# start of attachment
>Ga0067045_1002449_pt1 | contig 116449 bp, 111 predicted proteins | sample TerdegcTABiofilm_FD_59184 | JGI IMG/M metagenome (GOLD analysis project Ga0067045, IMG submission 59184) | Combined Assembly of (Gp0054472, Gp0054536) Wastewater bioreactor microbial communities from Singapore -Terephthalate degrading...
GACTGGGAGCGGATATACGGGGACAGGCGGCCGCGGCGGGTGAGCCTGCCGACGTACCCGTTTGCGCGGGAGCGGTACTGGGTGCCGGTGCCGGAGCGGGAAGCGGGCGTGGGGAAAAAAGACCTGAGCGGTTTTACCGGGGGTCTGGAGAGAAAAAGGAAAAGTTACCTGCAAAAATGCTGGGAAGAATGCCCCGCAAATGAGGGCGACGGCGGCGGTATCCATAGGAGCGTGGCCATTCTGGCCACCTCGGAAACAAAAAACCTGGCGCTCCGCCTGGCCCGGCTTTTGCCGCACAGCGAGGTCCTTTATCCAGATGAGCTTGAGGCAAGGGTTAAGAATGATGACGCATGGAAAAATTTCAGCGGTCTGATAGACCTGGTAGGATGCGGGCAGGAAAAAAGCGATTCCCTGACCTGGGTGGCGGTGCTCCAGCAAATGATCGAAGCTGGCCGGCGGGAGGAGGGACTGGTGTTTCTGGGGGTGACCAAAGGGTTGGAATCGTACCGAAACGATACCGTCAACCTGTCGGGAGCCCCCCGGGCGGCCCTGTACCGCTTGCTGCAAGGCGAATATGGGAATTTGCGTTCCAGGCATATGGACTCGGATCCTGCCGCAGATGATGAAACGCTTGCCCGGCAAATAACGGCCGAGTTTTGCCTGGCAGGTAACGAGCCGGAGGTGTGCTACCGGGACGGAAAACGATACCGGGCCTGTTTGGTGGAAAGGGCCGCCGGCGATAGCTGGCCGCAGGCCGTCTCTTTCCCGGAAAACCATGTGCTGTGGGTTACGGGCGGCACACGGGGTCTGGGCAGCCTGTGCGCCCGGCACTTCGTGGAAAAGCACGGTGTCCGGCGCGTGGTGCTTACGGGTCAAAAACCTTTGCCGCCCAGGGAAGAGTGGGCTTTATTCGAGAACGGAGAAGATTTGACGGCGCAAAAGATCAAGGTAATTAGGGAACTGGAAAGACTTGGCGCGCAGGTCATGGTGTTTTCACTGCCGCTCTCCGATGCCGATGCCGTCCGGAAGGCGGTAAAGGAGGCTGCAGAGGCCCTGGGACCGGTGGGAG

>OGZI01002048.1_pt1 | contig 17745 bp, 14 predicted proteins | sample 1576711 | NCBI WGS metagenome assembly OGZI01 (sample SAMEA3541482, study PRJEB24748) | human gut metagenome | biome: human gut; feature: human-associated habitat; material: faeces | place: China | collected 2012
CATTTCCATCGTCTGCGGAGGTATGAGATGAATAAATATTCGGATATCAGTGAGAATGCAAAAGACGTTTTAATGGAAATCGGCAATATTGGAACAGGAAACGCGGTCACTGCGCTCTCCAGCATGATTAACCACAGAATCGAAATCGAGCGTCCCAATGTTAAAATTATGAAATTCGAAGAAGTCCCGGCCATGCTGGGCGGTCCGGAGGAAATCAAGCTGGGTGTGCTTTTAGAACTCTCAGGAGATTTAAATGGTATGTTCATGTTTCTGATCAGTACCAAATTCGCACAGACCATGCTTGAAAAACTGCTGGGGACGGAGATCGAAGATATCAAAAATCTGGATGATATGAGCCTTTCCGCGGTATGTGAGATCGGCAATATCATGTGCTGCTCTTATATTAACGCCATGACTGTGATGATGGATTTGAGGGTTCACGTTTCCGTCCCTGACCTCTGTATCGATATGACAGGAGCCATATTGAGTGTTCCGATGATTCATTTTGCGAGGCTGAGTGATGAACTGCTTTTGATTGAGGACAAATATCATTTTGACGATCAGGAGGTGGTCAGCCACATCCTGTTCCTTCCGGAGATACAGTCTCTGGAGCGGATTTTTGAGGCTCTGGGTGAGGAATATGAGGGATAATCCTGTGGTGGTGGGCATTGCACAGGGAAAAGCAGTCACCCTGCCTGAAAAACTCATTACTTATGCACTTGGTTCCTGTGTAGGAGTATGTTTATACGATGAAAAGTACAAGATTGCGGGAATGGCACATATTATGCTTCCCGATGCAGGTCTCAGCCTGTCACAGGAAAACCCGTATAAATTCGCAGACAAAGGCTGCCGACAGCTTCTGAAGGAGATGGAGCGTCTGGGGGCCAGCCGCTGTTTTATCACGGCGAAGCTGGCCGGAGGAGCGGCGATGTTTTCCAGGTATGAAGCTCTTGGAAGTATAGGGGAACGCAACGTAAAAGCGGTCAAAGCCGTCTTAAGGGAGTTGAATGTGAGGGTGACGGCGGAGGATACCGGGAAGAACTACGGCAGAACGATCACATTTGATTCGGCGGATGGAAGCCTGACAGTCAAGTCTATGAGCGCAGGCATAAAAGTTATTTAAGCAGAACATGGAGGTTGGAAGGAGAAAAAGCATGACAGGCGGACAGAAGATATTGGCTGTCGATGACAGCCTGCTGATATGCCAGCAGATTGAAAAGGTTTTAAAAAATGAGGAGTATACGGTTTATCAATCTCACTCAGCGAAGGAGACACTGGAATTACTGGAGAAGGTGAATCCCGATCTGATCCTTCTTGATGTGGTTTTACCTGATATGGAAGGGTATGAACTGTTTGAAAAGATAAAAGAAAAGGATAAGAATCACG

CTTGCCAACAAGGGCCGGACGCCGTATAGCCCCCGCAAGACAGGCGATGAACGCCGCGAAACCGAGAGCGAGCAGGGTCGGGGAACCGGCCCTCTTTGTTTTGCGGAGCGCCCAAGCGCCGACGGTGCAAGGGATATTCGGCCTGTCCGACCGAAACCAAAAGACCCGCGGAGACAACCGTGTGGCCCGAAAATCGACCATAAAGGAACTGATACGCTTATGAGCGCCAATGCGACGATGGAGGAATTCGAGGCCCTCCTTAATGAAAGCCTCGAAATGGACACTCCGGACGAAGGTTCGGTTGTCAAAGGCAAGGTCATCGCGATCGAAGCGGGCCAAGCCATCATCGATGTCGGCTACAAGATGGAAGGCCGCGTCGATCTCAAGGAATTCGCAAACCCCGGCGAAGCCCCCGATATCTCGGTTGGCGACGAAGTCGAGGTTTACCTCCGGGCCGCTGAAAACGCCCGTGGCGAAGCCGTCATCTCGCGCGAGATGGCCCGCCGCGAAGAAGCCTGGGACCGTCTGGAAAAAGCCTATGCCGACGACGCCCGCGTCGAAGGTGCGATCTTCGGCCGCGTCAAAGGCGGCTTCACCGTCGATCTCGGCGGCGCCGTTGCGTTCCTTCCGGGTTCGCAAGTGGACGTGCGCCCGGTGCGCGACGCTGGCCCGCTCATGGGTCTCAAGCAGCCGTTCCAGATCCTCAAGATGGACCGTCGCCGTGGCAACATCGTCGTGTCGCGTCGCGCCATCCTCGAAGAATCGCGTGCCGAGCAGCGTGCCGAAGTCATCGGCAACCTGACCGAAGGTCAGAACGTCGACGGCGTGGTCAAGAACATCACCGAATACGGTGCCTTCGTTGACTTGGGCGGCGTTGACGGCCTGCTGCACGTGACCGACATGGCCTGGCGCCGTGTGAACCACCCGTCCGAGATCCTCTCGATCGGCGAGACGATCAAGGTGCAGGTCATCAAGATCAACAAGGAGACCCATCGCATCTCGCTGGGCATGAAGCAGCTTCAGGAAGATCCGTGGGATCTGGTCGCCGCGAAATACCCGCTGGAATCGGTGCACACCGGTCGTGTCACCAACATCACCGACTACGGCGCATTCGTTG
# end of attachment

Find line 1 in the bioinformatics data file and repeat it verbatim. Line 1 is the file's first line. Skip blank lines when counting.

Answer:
>Ga0067045_1002449_pt1 | contig 116449 bp, 111 predicted proteins | sample TerdegcTABiofilm_FD_59184 | JGI IMG/M metagenome (GOLD analysis project Ga0067045, IMG submission 59184) | Combined Assembly of (Gp0054472, Gp0054536) Wastewater bioreactor microbial communities from Singapore -Terephthalate degrading...